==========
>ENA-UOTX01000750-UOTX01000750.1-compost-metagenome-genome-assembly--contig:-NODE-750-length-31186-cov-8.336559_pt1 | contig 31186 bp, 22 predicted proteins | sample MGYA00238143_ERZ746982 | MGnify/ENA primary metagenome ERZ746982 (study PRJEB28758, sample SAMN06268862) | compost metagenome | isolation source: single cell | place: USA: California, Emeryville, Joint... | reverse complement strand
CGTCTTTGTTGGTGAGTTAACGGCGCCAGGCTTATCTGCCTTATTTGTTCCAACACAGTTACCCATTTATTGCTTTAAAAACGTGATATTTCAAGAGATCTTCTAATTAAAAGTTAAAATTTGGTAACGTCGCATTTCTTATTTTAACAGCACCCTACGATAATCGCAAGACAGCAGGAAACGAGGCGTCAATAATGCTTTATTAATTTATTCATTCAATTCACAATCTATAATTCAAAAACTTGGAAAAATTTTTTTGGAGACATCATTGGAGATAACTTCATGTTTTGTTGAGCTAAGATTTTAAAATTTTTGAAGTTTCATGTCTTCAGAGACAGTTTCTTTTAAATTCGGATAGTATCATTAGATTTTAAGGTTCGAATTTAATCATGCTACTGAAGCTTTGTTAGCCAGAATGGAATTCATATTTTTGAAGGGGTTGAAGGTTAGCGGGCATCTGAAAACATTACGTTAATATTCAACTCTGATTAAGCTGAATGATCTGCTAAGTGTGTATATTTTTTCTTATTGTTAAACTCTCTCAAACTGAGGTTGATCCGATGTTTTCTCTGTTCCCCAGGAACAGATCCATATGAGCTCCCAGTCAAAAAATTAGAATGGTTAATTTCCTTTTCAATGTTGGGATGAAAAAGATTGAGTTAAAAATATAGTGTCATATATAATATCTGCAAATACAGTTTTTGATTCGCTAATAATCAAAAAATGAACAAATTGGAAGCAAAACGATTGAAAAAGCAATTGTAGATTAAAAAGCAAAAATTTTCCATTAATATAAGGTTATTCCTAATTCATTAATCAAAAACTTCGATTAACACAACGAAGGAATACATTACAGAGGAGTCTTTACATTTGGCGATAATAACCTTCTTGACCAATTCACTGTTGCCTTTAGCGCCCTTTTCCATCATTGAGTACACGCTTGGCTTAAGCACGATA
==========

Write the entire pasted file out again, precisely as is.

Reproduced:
>ENA-UOTX01000750-UOTX01000750.1-compost-metagenome-genome-assembly--contig:-NODE-750-length-31186-cov-8.336559_pt1 | contig 31186 bp, 22 predicted proteins | sample MGYA00238143_ERZ746982 | MGnify/ENA primary metagenome ERZ746982 (study PRJEB28758, sample SAMN06268862) | compost metagenome | isolation source: single cell | place: USA: California, Emeryville, Joint... | reverse complement strand
CGTCTTTGTTGGTGAGTTAACGGCGCCAGGCTTATCTGCCTTATTTGTTCCAACACAGTTACCCATTTATTGCTTTAAAAACGTGATATTTCAAGAGATCTTCTAATTAAAAGTTAAAATTTGGTAACGTCGCATTTCTTATTTTAACAGCACCCTACGATAATCGCAAGACAGCAGGAAACGAGGCGTCAATAATGCTTTATTAATTTATTCATTCAATTCACAATCTATAATTCAAAAACTTGGAAAAATTTTTTTGGAGACATCATTGGAGATAACTTCATGTTTTGTTGAGCTAAGATTTTAAAATTTTTGAAGTTTCATGTCTTCAGAGACAGTTTCTTTTAAATTCGGATAGTATCATTAGATTTTAAGGTTCGAATTTAATCATGCTACTGAAGCTTTGTTAGCCAGAATGGAATTCATATTTTTGAAGGGGTTGAAGGTTAGCGGGCATCTGAAAACATTACGTTAATATTCAACTCTGATTAAGCTGAATGATCTGCTAAGTGTGTATATTTTTTCTTATTGTTAAACTCTCTCAAACTGAGGTTGATCCGATGTTTTCTCTGTTCCCCAGGAACAGATCCATATGAGCTCCCAGTCAAAAAATTAGAATGGTTAATTTCCTTTTCAATGTTGGGATGAAAAAGATTGAGTTAAAAATATAGTGTCATATATAATATCTGCAAATACAGTTTTTGATTCGCTAATAATCAAAAAATGAACAAATTGGAAGCAAAACGATTGAAAAAGCAATTGTAGATTAAAAAGCAAAAATTTTCCATTAATATAAGGTTATTCCTAATTCATTAATCAAAAACTTCGATTAACACAACGAAGGAATACATTACAGAGGAGTCTTTACATTTGGCGATAATAACCTTCTTGACCAATTCACTGTTGCCTTTAGCGCCCTTTTCCATCATTGAGTACACGCTTGGCTTAAGCACGATA